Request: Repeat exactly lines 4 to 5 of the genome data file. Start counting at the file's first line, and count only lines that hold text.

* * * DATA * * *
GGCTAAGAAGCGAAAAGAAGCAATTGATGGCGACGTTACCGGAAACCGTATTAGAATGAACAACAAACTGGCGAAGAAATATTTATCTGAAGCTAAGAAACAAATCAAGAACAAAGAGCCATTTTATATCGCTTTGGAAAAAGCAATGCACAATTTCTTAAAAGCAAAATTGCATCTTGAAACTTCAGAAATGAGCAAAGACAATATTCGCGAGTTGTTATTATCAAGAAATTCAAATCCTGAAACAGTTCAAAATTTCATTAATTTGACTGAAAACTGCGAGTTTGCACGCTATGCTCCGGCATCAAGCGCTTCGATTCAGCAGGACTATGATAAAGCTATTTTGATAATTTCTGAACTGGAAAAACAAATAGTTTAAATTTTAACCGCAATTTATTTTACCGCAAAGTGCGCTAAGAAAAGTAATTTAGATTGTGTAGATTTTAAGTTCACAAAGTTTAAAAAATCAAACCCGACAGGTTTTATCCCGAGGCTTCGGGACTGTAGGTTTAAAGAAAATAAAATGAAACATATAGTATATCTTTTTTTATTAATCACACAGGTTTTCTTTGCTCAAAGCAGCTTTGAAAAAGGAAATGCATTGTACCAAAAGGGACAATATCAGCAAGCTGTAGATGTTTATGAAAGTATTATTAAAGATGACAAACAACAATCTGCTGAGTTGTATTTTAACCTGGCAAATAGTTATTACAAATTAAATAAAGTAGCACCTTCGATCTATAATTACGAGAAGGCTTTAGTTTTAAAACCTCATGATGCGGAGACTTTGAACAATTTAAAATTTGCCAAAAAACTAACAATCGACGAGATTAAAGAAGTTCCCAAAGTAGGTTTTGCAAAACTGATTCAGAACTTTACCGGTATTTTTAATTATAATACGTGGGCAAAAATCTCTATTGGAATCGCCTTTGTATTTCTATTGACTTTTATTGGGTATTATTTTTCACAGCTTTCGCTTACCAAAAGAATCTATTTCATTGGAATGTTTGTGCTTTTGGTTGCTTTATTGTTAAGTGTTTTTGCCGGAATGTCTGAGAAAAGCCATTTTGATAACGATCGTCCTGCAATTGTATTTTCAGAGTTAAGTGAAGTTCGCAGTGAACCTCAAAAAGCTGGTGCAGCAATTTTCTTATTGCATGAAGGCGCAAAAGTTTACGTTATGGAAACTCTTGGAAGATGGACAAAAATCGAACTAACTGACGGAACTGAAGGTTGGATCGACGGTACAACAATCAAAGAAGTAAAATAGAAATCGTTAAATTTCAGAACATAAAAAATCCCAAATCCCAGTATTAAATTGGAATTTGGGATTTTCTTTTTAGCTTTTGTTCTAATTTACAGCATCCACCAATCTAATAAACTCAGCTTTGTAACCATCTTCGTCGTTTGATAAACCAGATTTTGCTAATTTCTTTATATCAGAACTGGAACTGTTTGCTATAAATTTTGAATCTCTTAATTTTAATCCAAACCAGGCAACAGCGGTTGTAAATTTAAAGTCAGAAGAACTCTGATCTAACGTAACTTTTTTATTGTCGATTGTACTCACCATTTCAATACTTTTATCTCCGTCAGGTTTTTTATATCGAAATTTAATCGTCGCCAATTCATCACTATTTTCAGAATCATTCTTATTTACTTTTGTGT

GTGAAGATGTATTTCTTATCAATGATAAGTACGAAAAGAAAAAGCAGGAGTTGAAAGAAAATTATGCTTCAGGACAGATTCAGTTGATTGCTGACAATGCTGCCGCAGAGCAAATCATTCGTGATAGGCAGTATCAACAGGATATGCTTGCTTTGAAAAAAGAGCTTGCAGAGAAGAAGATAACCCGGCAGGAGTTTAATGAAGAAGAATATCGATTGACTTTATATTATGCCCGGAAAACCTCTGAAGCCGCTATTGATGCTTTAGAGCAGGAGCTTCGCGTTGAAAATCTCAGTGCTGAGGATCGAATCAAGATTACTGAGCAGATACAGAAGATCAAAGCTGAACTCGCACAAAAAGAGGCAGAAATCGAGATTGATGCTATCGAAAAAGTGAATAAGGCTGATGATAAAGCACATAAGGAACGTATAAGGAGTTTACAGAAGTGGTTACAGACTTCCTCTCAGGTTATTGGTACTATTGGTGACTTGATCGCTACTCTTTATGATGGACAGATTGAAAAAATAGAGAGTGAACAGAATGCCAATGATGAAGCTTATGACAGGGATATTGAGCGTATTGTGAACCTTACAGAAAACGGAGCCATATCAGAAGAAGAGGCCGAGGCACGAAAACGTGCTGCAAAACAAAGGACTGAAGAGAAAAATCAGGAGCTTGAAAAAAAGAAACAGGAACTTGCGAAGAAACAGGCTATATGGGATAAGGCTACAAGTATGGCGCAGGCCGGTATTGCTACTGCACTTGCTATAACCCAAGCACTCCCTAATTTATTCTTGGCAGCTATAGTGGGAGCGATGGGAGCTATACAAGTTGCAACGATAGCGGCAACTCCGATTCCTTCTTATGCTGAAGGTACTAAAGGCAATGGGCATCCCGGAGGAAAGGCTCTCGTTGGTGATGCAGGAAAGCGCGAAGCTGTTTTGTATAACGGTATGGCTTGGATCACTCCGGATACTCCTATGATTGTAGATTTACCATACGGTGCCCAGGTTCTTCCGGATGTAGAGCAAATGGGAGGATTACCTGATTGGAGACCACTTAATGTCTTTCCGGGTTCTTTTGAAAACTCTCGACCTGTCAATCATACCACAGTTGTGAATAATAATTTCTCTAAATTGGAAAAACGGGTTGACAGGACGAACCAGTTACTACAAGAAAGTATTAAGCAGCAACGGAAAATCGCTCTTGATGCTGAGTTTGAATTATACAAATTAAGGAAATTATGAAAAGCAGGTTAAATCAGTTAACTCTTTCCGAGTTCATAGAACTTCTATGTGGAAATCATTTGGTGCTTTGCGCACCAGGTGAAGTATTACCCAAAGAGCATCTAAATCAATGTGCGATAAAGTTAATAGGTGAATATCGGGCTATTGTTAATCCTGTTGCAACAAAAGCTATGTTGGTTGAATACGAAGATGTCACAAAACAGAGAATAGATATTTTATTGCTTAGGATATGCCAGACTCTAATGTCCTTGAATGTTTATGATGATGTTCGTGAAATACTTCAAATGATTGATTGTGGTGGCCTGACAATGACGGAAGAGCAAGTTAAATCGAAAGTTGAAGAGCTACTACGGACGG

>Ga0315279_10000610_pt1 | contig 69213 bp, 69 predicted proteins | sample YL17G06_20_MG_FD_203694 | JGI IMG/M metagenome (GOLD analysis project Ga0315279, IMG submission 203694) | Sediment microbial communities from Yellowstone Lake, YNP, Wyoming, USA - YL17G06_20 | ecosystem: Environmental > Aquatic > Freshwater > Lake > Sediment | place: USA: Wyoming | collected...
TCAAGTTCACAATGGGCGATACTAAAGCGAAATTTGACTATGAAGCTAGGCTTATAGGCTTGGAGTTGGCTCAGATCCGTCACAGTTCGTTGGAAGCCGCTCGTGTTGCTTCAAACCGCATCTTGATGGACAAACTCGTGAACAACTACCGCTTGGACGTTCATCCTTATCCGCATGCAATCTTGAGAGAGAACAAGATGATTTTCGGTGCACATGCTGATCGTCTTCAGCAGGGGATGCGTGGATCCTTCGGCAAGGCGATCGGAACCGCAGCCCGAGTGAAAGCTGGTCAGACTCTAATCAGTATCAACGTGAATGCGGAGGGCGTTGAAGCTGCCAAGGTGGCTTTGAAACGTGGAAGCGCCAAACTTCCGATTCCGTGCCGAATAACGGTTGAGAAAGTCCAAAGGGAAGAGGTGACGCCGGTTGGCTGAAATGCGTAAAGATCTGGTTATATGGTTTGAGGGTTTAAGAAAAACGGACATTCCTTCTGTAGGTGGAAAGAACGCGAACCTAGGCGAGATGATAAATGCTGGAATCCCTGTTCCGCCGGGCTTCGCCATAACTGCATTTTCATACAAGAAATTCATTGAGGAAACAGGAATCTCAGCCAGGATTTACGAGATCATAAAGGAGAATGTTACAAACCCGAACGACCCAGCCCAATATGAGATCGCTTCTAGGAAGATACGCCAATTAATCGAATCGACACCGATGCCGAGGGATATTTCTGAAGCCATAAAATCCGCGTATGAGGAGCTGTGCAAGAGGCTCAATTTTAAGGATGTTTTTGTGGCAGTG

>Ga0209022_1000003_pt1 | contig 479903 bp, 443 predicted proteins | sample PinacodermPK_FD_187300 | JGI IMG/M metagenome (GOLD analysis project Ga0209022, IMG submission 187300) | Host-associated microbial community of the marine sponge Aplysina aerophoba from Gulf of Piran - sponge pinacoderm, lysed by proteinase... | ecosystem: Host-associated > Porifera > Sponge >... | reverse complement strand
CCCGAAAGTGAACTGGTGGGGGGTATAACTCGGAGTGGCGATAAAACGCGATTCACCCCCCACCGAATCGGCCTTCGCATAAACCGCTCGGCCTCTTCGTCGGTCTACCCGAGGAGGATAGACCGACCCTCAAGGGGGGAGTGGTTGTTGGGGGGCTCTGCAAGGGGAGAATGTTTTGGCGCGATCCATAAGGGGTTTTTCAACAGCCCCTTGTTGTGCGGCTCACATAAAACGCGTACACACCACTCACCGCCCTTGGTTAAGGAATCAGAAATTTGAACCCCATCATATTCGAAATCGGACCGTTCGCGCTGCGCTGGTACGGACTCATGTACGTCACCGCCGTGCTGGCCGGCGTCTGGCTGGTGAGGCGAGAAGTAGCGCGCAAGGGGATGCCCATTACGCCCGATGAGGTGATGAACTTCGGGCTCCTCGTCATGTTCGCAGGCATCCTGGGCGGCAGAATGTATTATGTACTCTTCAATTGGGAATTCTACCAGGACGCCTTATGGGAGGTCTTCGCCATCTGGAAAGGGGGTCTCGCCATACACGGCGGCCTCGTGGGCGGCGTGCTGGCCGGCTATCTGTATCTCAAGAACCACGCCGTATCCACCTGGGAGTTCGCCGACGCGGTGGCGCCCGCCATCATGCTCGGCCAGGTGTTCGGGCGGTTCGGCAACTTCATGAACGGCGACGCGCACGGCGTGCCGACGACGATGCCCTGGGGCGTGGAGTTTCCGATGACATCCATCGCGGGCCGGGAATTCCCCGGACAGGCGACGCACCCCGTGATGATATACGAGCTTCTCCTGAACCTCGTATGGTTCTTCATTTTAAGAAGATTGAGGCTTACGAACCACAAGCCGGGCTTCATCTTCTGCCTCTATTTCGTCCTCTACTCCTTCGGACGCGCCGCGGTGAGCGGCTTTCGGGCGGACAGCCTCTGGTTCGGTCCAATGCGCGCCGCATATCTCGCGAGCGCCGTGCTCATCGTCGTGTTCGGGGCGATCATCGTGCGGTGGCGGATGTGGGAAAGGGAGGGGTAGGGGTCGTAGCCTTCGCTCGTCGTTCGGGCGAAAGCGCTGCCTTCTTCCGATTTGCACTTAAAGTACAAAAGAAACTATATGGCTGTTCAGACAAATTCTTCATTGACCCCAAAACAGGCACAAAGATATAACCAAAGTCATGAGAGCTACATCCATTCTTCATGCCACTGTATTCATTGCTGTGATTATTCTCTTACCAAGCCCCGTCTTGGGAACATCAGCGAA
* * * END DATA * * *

TCAAGTTCACAATGGGCGATACTAAAGCGAAATTTGACTATGAAGCTAGGCTTATAGGCTTGGAGTTGGCTCAGATCCGTCACAGTTCGTTGGAAGCCGCTCGTGTTGCTTCAAACCGCATCTTGATGGACAAACTCGTGAACAACTACCGCTTGGACGTTCATCCTTATCCGCATGCAATCTTGAGAGAGAACAAGATGATTTTCGGTGCACATGCTGATCGTCTTCAGCAGGGGATGCGTGGATCCTTCGGCAAGGCGATCGGAACCGCAGCCCGAGTGAAAGCTGGTCAGACTCTAATCAGTATCAACGTGAATGCGGAGGGCGTTGAAGCTGCCAAGGTGGCTTTGAAACGTGGAAGCGCCAAACTTCCGATTCCGTGCCGAATAACGGTTGAGAAAGTCCAAAGGGAAGAGGTGACGCCGGTTGGCTGAAATGCGTAAAGATCTGGTTATATGGTTTGAGGGTTTAAGAAAAACGGACATTCCTTCTGTAGGTGGAAAGAACGCGAACCTAGGCGAGATGATAAATGCTGGAATCCCTGTTCCGCCGGGCTTCGCCATAACTGCATTTTCATACAAGAAATTCATTGAGGAAACAGGAATCTCAGCCAGGATTTACGAGATCATAAAGGAGAATGTTACAAACCCGAACGACCCAGCCCAATATGAGATCGCTTCTAGGAAGATACGCCAATTAATCGAATCGACACCGATGCCGAGGGATATTTCTGAAGCCATAAAATCCGCGTATGAGGAGCTGTGCAAGAGGCTCAATTTTAAGGATGTTTTTGTGGCAGTG

>Ga0209022_1000003_pt1 | contig 479903 bp, 443 predicted proteins | sample PinacodermPK_FD_187300 | JGI IMG/M metagenome (GOLD analysis project Ga0209022, IMG submission 187300) | Host-associated microbial community of the marine sponge Aplysina aerophoba from Gulf of Piran - sponge pinacoderm, lysed by proteinase... | ecosystem: Host-associated > Porifera > Sponge >... | reverse complement strand